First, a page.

The Tragedy of Coriolanus (1608/09) is Shakespeare’s last political play with a strong background in the contemporary political and economic issues of Shakespeare’s time. With the reign of the new king, James I, the once stable political status quo was questioned by all classes, which sought to assert themselves against each other. Hard winters and poor harvests resulted in a famine, which culminated in the Midland Uprising of the peasants in 1607/08. While it is easy to draw a parallel to our reality, especially in the terms of political change and the current recession, I interpret the play to be negotiating issues that are always ongoing.
The political aspect is discussed first and foremost as the contest between the individual and the society. Shakespeare’s text explicates that the personal and the social are always intertwined: they are linked in a complex fashion, causing each other and being effected by each other. Thus, we are faced with a dialectic, visible in both word and gesture, that speak both to the responsibility of the individual toward society as well as the power society has on the individual.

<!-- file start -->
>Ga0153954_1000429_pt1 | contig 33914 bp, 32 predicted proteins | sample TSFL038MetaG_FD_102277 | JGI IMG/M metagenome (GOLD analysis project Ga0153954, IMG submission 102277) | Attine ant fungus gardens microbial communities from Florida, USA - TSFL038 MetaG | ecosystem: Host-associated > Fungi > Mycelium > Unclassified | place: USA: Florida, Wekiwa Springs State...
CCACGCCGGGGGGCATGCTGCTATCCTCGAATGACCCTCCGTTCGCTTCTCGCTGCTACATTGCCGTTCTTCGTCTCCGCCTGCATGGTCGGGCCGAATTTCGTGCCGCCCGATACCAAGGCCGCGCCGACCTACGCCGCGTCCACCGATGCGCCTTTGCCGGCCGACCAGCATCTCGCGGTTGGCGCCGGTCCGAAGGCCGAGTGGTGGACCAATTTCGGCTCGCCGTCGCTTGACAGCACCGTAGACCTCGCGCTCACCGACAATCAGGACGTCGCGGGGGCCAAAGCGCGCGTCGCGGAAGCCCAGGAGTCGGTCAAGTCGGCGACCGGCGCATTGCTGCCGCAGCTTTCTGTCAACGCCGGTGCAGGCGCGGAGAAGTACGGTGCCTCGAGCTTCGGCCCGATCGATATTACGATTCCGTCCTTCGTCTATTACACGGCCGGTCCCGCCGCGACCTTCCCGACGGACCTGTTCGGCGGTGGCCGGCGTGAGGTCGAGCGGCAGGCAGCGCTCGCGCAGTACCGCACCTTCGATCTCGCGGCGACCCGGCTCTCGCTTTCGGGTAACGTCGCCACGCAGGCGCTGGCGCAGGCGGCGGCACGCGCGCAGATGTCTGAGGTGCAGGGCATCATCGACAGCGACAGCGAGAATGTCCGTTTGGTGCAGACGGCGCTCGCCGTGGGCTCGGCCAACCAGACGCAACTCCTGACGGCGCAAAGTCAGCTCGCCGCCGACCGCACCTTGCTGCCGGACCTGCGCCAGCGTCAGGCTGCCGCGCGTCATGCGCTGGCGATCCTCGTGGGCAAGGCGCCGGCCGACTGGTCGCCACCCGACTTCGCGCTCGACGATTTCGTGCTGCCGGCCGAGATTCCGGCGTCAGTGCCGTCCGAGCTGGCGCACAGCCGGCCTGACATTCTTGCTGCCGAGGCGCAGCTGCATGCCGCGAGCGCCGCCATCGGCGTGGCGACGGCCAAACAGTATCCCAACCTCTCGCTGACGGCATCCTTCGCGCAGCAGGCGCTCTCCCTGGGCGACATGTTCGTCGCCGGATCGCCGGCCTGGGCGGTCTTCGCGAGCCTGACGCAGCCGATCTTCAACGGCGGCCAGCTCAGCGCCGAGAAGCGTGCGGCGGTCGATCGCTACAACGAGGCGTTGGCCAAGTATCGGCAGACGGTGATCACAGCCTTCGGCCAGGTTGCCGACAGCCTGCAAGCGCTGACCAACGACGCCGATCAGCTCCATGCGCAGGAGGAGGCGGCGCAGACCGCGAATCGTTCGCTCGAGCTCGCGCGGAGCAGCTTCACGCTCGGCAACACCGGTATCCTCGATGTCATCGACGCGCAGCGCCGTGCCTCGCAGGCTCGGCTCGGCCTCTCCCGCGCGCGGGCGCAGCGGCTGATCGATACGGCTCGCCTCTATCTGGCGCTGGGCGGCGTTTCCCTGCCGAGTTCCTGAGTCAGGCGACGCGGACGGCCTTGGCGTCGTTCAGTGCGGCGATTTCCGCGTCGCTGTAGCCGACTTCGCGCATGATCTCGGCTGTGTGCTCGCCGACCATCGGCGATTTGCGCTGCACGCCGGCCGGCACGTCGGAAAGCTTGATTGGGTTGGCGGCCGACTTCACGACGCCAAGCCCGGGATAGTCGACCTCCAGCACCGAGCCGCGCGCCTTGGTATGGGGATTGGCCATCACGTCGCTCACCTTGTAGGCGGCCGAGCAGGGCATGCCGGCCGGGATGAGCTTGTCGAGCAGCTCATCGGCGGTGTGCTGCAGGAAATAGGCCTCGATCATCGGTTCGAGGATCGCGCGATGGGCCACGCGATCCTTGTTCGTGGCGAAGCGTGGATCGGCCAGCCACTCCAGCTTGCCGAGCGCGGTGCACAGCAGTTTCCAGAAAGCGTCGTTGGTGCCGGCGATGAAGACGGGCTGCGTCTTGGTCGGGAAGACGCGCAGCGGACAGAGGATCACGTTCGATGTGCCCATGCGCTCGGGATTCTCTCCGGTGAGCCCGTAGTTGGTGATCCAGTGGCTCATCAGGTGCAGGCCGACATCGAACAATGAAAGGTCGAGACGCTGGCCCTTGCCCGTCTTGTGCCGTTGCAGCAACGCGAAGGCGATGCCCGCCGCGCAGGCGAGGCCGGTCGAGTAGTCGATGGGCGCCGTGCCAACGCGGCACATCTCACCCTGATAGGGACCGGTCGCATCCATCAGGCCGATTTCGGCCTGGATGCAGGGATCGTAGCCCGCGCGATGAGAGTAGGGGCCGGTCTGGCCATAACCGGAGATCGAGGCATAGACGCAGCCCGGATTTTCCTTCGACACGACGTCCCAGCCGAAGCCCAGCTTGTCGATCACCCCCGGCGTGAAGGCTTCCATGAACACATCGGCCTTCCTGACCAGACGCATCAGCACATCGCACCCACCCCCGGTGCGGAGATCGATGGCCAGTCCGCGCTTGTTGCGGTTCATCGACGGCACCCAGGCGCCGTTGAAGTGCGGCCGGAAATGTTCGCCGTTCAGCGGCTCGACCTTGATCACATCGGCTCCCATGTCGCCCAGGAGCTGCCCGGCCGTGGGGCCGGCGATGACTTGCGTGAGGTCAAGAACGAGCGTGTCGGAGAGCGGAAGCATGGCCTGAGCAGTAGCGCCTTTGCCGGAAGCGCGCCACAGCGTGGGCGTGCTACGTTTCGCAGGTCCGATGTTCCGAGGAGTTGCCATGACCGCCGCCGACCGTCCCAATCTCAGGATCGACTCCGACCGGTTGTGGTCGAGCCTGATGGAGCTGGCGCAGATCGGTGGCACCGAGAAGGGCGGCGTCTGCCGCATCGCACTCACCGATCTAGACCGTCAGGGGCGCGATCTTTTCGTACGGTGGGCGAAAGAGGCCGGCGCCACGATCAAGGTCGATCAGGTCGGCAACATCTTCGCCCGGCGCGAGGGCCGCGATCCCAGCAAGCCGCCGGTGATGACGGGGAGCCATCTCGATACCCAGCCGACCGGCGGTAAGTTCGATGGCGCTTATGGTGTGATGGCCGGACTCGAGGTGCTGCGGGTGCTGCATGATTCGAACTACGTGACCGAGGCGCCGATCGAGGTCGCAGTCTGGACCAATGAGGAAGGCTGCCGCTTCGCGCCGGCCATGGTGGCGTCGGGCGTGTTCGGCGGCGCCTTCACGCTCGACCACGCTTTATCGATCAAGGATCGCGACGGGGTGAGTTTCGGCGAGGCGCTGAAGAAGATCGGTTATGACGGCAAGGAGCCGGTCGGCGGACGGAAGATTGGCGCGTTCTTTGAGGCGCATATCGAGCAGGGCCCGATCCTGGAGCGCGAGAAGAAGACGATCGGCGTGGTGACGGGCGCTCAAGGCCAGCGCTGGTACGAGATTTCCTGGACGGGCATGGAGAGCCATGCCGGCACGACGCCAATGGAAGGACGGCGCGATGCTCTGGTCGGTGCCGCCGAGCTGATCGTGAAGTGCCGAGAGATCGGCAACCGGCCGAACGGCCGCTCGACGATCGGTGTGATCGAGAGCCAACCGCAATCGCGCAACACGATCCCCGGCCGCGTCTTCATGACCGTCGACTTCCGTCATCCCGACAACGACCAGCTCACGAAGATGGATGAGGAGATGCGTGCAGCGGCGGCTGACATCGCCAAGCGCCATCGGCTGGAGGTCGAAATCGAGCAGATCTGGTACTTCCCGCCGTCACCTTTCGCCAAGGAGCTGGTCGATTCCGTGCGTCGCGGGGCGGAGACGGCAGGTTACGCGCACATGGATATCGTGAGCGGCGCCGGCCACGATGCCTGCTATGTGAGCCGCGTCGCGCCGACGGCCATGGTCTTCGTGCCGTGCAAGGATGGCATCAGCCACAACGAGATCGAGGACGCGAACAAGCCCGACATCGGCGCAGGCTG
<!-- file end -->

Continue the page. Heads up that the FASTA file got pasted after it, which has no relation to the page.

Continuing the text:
The economical context is not only installed by the grand opening scene of the uprising citizens, who fight for their survival, but also through the language of the text itself. Shakespeare favors short lines and blunt retorts, especially in the case of Coriolanus himself. Action itself is seen as an economy to attain a certain objective and is thus in contest to rhetoric and public debate. In this way, the play confronts us with the process of decision-making and its economy: what must we invest in order to come out with profits? The dialectic between the word and the body is of course nothing less than the dialectic of theater per se, which has to make something out of something.
Both dimensions, the political as well as the economic, find their resonance in the image of the belly: as part of the “body politic” and the recipient of food. The belly of the text, identified by one character as the “Roman state,” can also be interpreted as the “theater machine,” which needs to be fed with words and actions and will in time disclose its members as well as itself.